MHI Solutions

Education

INNOVATIVE WORKFORCE SOLUTIONS IN ACTION

MHI Member Panther Industries Partners with Neighboring STEM High School to Develop Next Generation Supply Chain Workforce

By Angela Jenkins, MHI Director of Career & Technical Education (CTE)

In addition to developing curriculum, MHI’s Career & Technical Education (CTE) program provides both resources and support to—as well as facilitates connections between—industry and academia at all levels: including students and instructors from high schools, trade and technical schools, community colleges and correctional institutions.

Along the way, many MHI members, user companies and other associations have shared with us how they’ve been creating innovative workforce solutions within their own communities. Some of those members and users will detail their experiences in person during the “Innovative Workforce Solutions: Lessons from the Leading Edge” panel discussion on Monday, October 2 at the MHI 2017 Annual Conference in Florida (see sidebar).

One of the participating panelists is Christian Dow, vice president of sales and marketing at MHI member Panther Industries. Located in Highlands Ranch, CO—a southern suburb of Denver—Dow’s company is the only manufacturer in its area. As a member of MHI and a manufacturer of print-and-apply labeling systems, the company is well aware of the challenges facing employers throughout the supply chain.

“We have a gap in the talent workforce here in the South Denver metro area,” he explains. “Although we’ve been looking to add employees as our business has grown, we were having difficulty finding qualified applicants in our immediate area.”

Dow, who had attended MHI’s Workforce Summits, considered forming workforce development partnerships with universities and technical schools, but geographically it wasn’t convenient. “We’re an hour away from the major schools—including the University of Colorado, Colorado State and the Colorado School of Mines—and just as I had begun to work with ITT Technical Institute, that organization closed its doors,” he recalls.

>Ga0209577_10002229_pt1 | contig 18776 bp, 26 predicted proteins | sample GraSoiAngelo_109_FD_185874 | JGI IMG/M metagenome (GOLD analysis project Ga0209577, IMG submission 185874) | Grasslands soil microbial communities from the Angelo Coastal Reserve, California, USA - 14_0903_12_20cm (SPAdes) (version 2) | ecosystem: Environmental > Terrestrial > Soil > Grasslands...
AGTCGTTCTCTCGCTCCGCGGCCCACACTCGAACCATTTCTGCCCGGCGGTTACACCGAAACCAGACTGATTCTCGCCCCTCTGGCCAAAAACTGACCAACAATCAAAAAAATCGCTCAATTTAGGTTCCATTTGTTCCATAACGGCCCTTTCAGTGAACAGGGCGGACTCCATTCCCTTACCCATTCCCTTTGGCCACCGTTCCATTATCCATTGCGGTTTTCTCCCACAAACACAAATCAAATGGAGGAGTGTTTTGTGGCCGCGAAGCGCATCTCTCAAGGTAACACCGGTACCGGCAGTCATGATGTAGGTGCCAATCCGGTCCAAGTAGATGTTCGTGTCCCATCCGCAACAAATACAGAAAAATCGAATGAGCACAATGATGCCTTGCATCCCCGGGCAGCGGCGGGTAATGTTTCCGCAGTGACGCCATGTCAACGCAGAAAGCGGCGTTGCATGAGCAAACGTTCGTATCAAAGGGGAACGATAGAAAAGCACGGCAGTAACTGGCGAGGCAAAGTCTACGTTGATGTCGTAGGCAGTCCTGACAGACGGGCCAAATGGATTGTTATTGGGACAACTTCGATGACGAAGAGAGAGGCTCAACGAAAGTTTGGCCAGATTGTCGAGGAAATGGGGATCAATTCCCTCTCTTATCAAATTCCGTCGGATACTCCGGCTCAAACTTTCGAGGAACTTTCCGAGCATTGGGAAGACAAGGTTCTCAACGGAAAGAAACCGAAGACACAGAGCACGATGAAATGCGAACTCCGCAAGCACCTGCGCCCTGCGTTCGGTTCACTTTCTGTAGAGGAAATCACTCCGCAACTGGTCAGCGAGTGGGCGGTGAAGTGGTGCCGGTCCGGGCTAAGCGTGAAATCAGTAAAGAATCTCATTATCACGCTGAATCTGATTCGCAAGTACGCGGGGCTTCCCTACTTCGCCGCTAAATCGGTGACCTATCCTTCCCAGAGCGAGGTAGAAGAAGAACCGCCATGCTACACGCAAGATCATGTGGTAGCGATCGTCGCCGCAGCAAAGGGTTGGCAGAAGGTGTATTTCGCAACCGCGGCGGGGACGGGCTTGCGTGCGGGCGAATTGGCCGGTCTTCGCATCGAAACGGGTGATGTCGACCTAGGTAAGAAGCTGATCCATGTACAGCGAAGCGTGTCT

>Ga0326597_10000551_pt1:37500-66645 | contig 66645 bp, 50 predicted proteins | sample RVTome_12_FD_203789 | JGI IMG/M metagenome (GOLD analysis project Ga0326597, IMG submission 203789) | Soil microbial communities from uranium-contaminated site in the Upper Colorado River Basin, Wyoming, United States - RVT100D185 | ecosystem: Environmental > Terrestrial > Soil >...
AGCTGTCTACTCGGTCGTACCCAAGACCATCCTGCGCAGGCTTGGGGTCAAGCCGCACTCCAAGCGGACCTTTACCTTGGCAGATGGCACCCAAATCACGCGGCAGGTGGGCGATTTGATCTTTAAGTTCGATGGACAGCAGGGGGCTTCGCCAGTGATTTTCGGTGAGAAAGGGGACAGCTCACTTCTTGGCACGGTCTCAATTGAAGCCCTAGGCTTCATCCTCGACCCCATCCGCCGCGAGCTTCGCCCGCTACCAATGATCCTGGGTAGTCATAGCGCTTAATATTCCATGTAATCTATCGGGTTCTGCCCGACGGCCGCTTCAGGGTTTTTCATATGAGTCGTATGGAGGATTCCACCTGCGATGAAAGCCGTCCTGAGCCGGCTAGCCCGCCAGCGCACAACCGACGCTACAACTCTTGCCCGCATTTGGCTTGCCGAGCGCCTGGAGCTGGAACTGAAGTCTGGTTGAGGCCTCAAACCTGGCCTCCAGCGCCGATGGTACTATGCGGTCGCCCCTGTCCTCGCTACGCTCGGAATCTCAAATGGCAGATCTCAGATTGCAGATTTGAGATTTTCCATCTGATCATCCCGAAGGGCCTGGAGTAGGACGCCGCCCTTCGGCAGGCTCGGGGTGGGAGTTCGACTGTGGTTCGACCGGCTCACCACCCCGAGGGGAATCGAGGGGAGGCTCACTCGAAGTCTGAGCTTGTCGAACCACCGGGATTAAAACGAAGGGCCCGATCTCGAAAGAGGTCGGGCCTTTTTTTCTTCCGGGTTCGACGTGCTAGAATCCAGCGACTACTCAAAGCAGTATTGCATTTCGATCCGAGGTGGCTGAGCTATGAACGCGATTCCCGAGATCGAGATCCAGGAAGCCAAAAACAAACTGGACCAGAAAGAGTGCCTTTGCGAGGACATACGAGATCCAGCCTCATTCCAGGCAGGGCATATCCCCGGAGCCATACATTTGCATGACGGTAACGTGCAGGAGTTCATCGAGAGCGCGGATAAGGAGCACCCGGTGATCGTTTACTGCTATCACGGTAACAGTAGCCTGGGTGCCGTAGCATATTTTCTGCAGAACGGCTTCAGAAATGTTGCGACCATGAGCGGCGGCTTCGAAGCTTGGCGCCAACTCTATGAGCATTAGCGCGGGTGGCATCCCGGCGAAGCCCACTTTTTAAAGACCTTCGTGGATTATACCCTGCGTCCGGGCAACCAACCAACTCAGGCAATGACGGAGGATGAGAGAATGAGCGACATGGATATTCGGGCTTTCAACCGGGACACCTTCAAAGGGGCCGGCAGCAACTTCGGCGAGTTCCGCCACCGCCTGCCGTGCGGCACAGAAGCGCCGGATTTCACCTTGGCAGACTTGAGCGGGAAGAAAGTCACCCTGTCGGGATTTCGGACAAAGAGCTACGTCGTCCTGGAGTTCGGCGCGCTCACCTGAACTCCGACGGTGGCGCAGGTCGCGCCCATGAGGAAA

The ideal academic partner for Panther turned out to be located at the other end of its city block. Dow and his colleagues had been aware of neighboring STEM School Highlands Ranch since it opened in August 2011 with grades 6 – 9. But it wasn’t until the public charter school grew to its full program enrollment of kindergarten through 12th grade in August 2016 that the idea of building a relationship at the high school level occurred to him.

“I realized that high school students already studying in a STEM—which stands for Science, Technology, Engineering and Mathematics—program might also be interested in learning how they could apply their skills in the real world at a manufacturer,” he says. “I really thought it could be a win-win.”

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According to the recently released 2018 MHI Annual Industry Report, “Overcoming Barriers to NextGen Supply Chain Adoption,” eight out of ten survey respondents believe these supply chains will be the predominant model within just five years. However, the report found that the adoption of some of these technologies was slower than originally reported when MHI started the annual report in 2014. The report cites three top barriers to adoption of these technologies: 1. Making the business case for NextGen supply chain investments. 2. Tackling the supply chain skills gap and workforce shortage. 3. Building trust and security in digital, always-on supply chains. This issue of MHI Solutions focuses on the adoption of these digital solutions, from best practices in robotics and artificial intelligence to blockchain and innovations in last mile delivery.

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